Mix Zone Cafe offers a better Thai experience than its locale might suggest
Wed, Jul 14, 2010 (6:50 p.m.)
Photo: Beverly Poppe
When the Mix Zone Cafe opened in late 2008, my first thought was of more Thai mediocrity—to go along with the ubiquitous Japanese, Mexican and pizza mediocrity that infects almost every strip mall in town. The location itself, at the corner of Rancho and Charleston (one of those time-worn centers known for inadequate parking and stores that hit their peak around the time Jimmy Carter was in office), hardly inspires confidence. Step inside, though, and you find a tiny oasis of tranquility, decorated on a shoestring, but charming and comfortable, with a vibe that says someone cares in the kitchen.
- Mix Zone Cafe
- 2202 W. Charleston Blvd., 388-0708.
- Monday-Saturday, 10:30 a.m.-8:30 p.m.
That someone is Dan Coughlin, who looks about as Thai as Van Morrison. Don’t let appearances fool you. As the son of Nikki Bujadham, he grew up in the kitchens of the King & I restaurants around town, learning the secrets of Thai cooking, there and at his grandmother’s knee. Coughlin brings a certain hip sensibility to the place—the “mix” refers to the eclectic assortment of background tunes—but his food is firmly rooted in Thai classics. Those classics are displayed on a huge, backlit menu mural that dominates the décor, giving novices some color-pictured ordering assistance and others something to look at if grooving to The Ting Tings isn’t their thing.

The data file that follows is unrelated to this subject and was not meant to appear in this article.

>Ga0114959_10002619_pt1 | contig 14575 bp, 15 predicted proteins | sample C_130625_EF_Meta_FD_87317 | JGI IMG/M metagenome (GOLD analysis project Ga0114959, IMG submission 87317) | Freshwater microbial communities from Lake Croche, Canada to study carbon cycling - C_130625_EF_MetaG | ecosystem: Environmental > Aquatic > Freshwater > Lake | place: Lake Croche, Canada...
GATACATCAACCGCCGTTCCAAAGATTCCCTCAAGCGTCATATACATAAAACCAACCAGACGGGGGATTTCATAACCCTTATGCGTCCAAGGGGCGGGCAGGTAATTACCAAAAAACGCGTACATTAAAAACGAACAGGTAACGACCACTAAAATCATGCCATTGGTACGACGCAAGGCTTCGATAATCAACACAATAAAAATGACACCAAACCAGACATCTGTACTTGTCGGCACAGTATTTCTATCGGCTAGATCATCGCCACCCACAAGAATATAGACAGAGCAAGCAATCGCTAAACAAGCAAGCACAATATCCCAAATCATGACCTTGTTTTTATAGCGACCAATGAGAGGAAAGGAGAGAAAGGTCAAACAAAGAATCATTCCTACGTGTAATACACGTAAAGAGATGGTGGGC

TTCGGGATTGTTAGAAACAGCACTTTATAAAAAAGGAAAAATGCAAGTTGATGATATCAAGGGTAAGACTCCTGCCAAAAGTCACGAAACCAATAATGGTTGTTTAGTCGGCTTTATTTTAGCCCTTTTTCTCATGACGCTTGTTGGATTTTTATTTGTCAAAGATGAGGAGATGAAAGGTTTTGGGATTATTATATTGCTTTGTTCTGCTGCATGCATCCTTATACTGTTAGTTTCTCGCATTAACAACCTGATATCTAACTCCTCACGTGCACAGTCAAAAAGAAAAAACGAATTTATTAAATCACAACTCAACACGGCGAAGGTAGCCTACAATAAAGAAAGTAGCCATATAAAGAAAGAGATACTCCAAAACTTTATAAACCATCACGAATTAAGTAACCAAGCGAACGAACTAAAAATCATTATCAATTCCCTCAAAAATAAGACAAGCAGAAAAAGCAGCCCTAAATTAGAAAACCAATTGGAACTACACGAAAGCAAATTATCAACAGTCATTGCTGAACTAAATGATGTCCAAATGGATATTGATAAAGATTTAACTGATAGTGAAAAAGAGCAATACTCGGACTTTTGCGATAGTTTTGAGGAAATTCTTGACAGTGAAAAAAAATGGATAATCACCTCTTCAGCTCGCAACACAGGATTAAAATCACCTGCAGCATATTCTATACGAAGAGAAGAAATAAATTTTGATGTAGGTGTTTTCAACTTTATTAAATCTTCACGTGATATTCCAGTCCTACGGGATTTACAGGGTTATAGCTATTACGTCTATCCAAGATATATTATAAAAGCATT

Coughlin’s approach represents the kind of elemental, home-style cooking that made this cuisine so popular. No new ground is plowed, but standards like spring rolls, chicken satay and spicy sesame wings come to the table possessing real snap. It’s hard to resist ordering a second round of mint chicken pot stickers after you’ve dipped your last one into the special, sweet and vinegary Thai soy sauce.
As good as those are, it’s Dan’s Flat Noodle Salad that will grab and hold your attention. Dressed with his Thai-waterfall sauce (fish sauce with lemon, palm sugar, chilies, onions and cilantro), it is a reminder of all that is good and holy about Thai food—a perfect blend of heat, tart and sweet over smooth, starchy noodles and unctuous egg. Order that salad and a three-color curry (a blend of red, yellow and green Thai curries) and you’ll almost feel you’re eating at grandma’s house — that is, if her last name was spelled like this.
John Curtas is the food critic for KNPR 88.9-FM and holds court online at EatingLV.com.